So you don't get the wrong impression, this is not a book of humor. Nor, overall, is the book funny or witty. Ironic perhaps; this is a technical book for technical people, but when you're an administrator, the problem is always in the wetware, and let's face it, people are pretty funny. So it's no coincidence that the phrase "social engineering" recurs in the book like a leitmotif.

The greatest value of the book is Limoncelli and Hogan's breathtakingly comprehensive view of the playing field of system and network administration. They see how the puzzle pieces fit, from the cloud down to hand-holding with the end user. They are equally familiar with network security issues, fire suppression, rack mounts, and unmanageable management goals.

Some readers' favorite chapter might be the last, Chapter 31, "Firing System Administrators," a topic wherein end users and managers find much common ground, but that's probably not fair to administrators. I know, because I administer the Suns at work while my pal Paul administers the Linux and Windows boxes. Paul is a much better administrator: Although perhaps I understand the machines and software better than he does, he is more humane than I am. So are the authors of this book, who among their other hats wear one called Social Director and one called Mr. Break Time, both of whom flow with enough of the milk of human kindness to bear with the team member known as The Martyr.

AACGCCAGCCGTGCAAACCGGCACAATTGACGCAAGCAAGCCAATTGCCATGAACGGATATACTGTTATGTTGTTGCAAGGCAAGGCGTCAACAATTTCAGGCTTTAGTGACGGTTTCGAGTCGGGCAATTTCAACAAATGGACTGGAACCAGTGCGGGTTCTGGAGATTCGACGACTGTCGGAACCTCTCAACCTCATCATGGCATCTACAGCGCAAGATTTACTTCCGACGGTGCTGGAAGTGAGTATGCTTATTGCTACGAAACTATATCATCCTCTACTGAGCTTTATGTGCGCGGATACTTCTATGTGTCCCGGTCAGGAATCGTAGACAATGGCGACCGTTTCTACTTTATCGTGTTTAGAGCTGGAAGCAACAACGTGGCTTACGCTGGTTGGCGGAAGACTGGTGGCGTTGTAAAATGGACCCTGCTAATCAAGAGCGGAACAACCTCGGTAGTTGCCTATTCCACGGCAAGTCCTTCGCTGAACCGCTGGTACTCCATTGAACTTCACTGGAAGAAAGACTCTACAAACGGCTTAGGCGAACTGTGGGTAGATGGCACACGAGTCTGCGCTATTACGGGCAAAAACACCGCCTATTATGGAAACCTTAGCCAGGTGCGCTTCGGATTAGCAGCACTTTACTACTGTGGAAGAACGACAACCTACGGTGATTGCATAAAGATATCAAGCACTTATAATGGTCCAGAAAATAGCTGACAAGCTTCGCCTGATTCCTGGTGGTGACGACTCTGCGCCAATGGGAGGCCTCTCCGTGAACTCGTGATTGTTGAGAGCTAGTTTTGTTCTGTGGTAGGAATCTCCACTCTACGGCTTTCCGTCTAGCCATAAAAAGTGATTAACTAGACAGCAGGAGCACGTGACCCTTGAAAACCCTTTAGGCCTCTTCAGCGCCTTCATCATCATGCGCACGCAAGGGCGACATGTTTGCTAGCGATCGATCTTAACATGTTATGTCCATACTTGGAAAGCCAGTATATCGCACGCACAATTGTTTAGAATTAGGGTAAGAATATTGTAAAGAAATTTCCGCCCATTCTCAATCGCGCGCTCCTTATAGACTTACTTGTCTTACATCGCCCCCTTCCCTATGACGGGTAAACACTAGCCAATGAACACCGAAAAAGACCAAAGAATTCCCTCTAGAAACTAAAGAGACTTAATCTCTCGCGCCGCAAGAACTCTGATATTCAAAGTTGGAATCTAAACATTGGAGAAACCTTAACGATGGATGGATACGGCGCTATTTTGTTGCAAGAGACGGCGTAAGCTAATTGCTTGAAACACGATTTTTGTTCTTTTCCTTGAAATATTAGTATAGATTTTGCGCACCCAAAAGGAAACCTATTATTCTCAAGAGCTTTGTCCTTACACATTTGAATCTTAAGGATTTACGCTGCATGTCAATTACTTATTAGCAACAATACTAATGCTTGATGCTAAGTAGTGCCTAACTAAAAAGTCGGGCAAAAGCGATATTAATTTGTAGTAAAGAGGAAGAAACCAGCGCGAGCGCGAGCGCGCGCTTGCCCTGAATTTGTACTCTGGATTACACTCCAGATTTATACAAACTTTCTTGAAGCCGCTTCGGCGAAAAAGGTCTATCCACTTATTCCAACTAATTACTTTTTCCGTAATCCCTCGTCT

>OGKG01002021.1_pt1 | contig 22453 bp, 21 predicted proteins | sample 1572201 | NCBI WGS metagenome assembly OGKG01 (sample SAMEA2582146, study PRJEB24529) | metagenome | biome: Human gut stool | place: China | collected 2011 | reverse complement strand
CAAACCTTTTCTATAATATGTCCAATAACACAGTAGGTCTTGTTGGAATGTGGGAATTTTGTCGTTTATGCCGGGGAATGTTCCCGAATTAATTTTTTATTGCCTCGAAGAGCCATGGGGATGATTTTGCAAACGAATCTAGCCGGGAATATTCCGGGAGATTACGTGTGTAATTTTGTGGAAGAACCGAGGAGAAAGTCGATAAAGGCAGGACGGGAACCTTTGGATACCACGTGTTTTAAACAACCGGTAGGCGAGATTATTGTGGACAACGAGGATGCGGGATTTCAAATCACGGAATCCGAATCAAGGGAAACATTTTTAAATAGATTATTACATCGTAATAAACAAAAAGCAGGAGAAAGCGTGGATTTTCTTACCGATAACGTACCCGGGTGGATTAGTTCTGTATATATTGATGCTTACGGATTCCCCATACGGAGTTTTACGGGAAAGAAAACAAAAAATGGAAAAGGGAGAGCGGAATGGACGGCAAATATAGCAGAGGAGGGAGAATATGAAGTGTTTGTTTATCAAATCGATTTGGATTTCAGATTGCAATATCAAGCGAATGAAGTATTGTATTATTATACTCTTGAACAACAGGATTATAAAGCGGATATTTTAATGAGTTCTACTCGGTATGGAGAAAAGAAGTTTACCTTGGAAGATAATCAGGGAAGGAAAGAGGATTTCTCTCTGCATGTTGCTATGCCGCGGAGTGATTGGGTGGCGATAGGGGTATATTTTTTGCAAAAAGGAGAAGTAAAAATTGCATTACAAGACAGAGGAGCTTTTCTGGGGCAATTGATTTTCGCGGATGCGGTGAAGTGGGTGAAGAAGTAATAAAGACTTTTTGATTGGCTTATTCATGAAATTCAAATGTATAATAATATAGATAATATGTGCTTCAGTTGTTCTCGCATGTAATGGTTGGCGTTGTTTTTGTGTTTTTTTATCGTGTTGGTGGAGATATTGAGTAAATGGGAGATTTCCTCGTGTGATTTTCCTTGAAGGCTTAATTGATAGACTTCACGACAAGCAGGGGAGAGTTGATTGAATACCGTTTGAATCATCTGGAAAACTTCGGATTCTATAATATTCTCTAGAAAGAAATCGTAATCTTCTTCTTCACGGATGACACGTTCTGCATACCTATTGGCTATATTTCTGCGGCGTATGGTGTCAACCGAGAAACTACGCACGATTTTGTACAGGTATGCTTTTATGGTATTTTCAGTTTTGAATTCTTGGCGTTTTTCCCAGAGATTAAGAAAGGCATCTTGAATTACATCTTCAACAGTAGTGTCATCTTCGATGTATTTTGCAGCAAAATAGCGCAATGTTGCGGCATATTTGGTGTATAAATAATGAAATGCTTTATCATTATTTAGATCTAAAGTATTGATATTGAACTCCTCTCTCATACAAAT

What The Practice of System and Network Administration is really about is administering machines for people. Four of the authors' goals Simplicity, Clarity, Generality, and Automation are extensively applied to a wealth of technical problems, but woven through the treatment is their fifth goal - Communication.

Nonetheless, The Practice of System and Network Administration is not a feel-good book. It's a technical book of the first caliber, one properly scoped, carried out with first-rate writing, skillfully edited, well-designed, attractively bound, and typeset cleanly in LaTex style. Recommended reading for advanced administrators and those who would be if they could.

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Product Details

  • ISBN-13: 9780321492661
  • Publisher: Addison-Wesley
  • Publication date: 7/6/2007
  • Edition description: New Edition
  • Edition number: 2
  • Pages: 1011
  • Sales rank: 277,082
  • Product dimensions: 6.90 (w) x 9.10 (h) x 2.20 (d)

Meet the Author

Thomas A. Limoncelli is a noted system and network administrator employed at Google. He speaks at conferences worldwide on a variety of topics.

Christina J. Hogan has more than ten years' system administration experience. She now works at the BMW Sauber F1 team as an aerodynamicist.